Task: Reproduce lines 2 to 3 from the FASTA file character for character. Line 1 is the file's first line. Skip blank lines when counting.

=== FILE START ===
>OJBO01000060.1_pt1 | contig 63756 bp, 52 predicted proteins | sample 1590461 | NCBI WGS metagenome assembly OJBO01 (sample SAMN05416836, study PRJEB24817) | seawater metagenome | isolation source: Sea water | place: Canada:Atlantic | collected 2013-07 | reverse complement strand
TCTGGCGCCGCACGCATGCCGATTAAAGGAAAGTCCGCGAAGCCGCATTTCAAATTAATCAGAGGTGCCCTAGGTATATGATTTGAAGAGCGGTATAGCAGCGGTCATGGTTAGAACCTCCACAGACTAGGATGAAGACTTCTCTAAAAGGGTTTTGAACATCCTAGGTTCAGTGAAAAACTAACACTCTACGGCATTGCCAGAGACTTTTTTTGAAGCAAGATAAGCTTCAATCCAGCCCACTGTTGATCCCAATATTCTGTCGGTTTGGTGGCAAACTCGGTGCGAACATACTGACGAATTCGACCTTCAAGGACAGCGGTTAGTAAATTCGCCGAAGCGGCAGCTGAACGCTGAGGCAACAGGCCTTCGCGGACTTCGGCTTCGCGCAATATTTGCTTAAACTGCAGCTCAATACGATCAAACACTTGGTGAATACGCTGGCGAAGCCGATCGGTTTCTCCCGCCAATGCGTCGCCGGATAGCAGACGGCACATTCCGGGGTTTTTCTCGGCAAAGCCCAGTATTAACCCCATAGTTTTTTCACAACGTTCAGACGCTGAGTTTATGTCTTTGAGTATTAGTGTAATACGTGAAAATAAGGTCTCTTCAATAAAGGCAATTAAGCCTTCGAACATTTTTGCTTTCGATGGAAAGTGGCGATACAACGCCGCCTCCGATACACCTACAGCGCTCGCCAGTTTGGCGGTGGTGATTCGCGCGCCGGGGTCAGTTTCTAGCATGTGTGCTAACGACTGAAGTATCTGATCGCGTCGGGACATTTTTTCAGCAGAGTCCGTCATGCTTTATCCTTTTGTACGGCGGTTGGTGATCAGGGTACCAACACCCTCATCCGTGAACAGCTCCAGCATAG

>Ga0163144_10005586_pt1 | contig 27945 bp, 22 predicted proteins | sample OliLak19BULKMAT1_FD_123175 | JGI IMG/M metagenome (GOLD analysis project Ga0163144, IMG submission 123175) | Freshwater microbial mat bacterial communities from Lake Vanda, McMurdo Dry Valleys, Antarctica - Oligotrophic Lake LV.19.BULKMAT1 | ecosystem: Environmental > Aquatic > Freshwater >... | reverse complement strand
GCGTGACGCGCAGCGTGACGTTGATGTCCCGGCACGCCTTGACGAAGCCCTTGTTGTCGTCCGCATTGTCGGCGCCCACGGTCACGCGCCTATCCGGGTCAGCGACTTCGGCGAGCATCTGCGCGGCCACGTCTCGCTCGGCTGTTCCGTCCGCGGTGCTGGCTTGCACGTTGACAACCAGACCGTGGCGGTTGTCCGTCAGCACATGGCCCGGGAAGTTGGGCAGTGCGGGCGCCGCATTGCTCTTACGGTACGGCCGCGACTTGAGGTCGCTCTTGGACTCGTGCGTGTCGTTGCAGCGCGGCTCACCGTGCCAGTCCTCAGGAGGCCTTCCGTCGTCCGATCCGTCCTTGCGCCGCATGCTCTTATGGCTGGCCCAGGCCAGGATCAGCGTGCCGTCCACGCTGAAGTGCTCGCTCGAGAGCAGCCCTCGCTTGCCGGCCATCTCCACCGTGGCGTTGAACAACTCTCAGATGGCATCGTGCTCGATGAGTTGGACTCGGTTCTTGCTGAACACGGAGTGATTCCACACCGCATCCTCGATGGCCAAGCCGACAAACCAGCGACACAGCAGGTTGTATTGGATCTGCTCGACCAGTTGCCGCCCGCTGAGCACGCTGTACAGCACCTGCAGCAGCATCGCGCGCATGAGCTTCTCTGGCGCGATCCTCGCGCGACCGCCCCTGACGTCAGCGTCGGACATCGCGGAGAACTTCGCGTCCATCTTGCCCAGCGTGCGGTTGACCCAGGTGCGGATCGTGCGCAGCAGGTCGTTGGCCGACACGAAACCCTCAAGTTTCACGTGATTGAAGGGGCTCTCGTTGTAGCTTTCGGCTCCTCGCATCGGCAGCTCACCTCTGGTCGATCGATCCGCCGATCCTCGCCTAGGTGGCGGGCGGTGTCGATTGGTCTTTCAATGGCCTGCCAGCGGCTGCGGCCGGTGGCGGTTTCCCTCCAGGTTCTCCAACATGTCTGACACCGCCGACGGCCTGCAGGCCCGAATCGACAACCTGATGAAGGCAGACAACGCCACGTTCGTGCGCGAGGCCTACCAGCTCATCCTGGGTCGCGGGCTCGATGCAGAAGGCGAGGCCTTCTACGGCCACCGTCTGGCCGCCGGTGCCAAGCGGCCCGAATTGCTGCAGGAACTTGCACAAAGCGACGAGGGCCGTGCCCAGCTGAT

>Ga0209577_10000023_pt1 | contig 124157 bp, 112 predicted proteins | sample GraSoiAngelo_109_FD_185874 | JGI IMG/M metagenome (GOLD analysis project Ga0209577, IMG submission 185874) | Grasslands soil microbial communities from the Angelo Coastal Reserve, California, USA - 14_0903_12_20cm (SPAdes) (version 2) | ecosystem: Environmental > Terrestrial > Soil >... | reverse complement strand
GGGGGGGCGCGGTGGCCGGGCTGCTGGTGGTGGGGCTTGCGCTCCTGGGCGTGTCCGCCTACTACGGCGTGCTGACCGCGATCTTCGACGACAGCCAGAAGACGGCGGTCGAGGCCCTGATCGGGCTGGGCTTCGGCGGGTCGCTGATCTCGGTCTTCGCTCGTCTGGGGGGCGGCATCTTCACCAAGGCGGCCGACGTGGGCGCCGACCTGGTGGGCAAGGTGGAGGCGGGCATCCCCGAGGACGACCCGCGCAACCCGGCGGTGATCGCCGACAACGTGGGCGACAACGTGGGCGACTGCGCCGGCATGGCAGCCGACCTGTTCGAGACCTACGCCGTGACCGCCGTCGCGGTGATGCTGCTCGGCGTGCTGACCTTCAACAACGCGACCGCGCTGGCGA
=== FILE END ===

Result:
TCTGGCGCCGCACGCATGCCGATTAAAGGAAAGTCCGCGAAGCCGCATTTCAAATTAATCAGAGGTGCCCTAGGTATATGATTTGAAGAGCGGTATAGCAGCGGTCATGGTTAGAACCTCCACAGACTAGGATGAAGACTTCTCTAAAAGGGTTTTGAACATCCTAGGTTCAGTGAAAAACTAACACTCTACGGCATTGCCAGAGACTTTTTTTGAAGCAAGATAAGCTTCAATCCAGCCCACTGTTGATCCCAATATTCTGTCGGTTTGGTGGCAAACTCGGTGCGAACATACTGACGAATTCGACCTTCAAGGACAGCGGTTAGTAAATTCGCCGAAGCGGCAGCTGAACGCTGAGGCAACAGGCCTTCGCGGACTTCGGCTTCGCGCAATATTTGCTTAAACTGCAGCTCAATACGATCAAACACTTGGTGAATACGCTGGCGAAGCCGATCGGTTTCTCCCGCCAATGCGTCGCCGGATAGCAGACGGCACATTCCGGGGTTTTTCTCGGCAAAGCCCAGTATTAACCCCATAGTTTTTTCACAACGTTCAGACGCTGAGTTTATGTCTTTGAGTATTAGTGTAATACGTGAAAATAAGGTCTCTTCAATAAAGGCAATTAAGCCTTCGAACATTTTTGCTTTCGATGGAAAGTGGCGATACAACGCCGCCTCCGATACACCTACAGCGCTCGCCAGTTTGGCGGTGGTGATTCGCGCGCCGGGGTCAGTTTCTAGCATGTGTGCTAACGACTGAAGTATCTGATCGCGTCGGGACATTTTTTCAGCAGAGTCCGTCATGCTTTATCCTTTTGTACGGCGGTTGGTGATCAGGGTACCAACACCCTCATCCGTGAACAGCTCCAGCATAG

>Ga0163144_10005586_pt1 | contig 27945 bp, 22 predicted proteins | sample OliLak19BULKMAT1_FD_123175 | JGI IMG/M metagenome (GOLD analysis project Ga0163144, IMG submission 123175) | Freshwater microbial mat bacterial communities from Lake Vanda, McMurdo Dry Valleys, Antarctica - Oligotrophic Lake LV.19.BULKMAT1 | ecosystem: Environmental > Aquatic > Freshwater >... | reverse complement strand